That is not a "fact," it is a bogus accusation. The 1832 First Vision account is a unique, and uniquely valuable, hand-written document that was kept in a safe place instead of being handed around. True, it wasn't published, like thousands upon thousands of other documents; but "not published" != "hidden," except in the minds of conspiracy theorists and agitprop artists.

Are you aware of the rumours that swirled around at the time? Are you aware of the violent propensities of those who disagreed with the practice?

Of course they hid it.

Yes, I know about that. It was also carefully circumscribed. Nobody needed to know about it except those who were permitted to practice it.

Now, Rockpond: how many of those things happened in your lifetime? How many of them are relevant to your salvation?

Yes, I know about that. I also strongly suspect that you rather desperately wish it had turned out to be authentic, but that's another discussion. Suffice it to say that the Salamander Letter wasn't "hidden" in the way you delight to fantasize.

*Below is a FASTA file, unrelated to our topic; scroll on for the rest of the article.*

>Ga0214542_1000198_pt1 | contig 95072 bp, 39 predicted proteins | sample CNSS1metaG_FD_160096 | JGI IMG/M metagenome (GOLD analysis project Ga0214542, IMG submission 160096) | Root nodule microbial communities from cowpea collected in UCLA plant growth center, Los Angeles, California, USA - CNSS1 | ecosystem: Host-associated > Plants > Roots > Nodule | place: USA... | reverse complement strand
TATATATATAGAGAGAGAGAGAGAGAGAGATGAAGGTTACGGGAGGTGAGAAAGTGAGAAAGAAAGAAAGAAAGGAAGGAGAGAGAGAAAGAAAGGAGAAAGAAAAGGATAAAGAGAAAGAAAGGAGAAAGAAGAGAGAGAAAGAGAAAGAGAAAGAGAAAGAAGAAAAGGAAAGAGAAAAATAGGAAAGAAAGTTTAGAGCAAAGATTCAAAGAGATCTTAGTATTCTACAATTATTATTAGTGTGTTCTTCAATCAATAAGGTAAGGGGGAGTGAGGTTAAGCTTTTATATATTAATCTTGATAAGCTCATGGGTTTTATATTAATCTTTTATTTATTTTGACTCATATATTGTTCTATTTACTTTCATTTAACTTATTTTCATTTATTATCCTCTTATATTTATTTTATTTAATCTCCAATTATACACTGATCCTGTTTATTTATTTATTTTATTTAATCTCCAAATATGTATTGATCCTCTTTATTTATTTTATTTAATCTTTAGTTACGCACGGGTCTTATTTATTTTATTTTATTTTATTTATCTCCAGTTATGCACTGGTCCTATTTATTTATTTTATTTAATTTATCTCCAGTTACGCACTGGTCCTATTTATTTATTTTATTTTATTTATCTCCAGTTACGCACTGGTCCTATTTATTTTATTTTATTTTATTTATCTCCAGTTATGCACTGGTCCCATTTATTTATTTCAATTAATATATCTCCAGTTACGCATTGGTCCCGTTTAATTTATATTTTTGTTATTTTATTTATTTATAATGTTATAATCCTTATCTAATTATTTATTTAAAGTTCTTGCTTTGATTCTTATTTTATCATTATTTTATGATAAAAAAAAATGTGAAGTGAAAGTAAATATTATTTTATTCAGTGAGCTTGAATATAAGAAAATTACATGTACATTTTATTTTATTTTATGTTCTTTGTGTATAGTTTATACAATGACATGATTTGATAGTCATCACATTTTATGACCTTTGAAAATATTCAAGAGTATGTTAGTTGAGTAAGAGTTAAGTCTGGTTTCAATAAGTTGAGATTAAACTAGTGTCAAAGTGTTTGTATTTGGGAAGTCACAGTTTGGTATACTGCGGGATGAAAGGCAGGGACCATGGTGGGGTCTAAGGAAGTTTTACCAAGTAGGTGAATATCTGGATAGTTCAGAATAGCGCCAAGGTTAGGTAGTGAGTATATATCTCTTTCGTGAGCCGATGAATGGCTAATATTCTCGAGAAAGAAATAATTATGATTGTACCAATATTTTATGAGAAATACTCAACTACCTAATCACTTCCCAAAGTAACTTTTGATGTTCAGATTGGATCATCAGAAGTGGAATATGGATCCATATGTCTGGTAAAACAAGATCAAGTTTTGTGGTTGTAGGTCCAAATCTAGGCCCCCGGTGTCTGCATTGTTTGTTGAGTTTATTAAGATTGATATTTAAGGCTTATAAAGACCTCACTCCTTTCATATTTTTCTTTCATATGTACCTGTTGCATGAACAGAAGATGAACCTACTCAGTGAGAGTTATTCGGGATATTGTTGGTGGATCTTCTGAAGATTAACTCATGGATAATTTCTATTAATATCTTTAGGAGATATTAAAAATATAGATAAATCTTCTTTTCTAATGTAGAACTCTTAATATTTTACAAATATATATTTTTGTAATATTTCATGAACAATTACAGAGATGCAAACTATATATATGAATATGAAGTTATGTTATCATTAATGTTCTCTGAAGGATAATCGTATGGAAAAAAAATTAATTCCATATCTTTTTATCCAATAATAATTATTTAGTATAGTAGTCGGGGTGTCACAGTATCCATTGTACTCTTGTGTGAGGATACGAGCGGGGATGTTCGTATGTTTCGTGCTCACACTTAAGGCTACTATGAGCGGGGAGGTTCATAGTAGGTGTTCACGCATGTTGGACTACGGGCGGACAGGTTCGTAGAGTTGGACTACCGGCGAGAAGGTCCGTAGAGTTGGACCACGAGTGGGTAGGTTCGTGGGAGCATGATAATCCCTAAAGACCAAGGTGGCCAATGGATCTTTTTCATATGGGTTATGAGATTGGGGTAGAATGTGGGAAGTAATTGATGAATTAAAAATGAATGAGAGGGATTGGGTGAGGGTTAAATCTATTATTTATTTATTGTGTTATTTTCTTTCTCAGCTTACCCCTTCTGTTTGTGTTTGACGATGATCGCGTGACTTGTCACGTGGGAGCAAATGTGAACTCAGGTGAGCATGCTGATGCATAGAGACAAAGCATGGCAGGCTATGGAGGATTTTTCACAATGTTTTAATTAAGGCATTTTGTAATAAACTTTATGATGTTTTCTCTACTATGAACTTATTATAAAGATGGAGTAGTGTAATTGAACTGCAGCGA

There was none.

Church finances are confidential. That is not the same as "hidden."

Yes, the chorus of bog-standard anti-Mormon accusations does indeed go on and on.

Thank you for admitting that polygamy was hid.  That makes Ballard’s statement false. 

And, no, I don’t wish that the Salamander letter was authentic. 

Your other questions are not relevant to the matter at hand and since you insist on ascribing false motivations to me, I won’t waste my time responding to them. 

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1 hour ago, kiwi57 said:

I keep thinking about this passage whenever I see this kind of agitprop:

Proverbs 6:
16 These six things doth the LORD hate: yea, seven are an abomination unto him: